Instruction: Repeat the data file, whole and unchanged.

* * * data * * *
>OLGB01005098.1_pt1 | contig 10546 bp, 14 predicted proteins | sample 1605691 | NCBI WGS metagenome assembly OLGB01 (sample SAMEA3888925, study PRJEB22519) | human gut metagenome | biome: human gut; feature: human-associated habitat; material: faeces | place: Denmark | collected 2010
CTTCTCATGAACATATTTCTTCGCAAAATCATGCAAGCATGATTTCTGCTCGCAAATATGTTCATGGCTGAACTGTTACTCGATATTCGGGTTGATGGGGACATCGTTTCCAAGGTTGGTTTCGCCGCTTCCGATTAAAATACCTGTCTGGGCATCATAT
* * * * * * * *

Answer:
>OLGB01005098.1_pt1 | contig 10546 bp, 14 predicted proteins | sample 1605691 | NCBI WGS metagenome assembly OLGB01 (sample SAMEA3888925, study PRJEB22519) | human gut metagenome | biome: human gut; feature: human-associated habitat; material: faeces | place: Denmark | collected 2010
CTTCTCATGAACATATTTCTTCGCAAAATCATGCAAGCATGATTTCTGCTCGCAAATATGTTCATGGCTGAACTGTTACTCGATATTCGGGTTGATGGGGACATCGTTTCCAAGGTTGGTTTCGCCGCTTCCGATTAAAATACCTGTCTGGGCATCATAT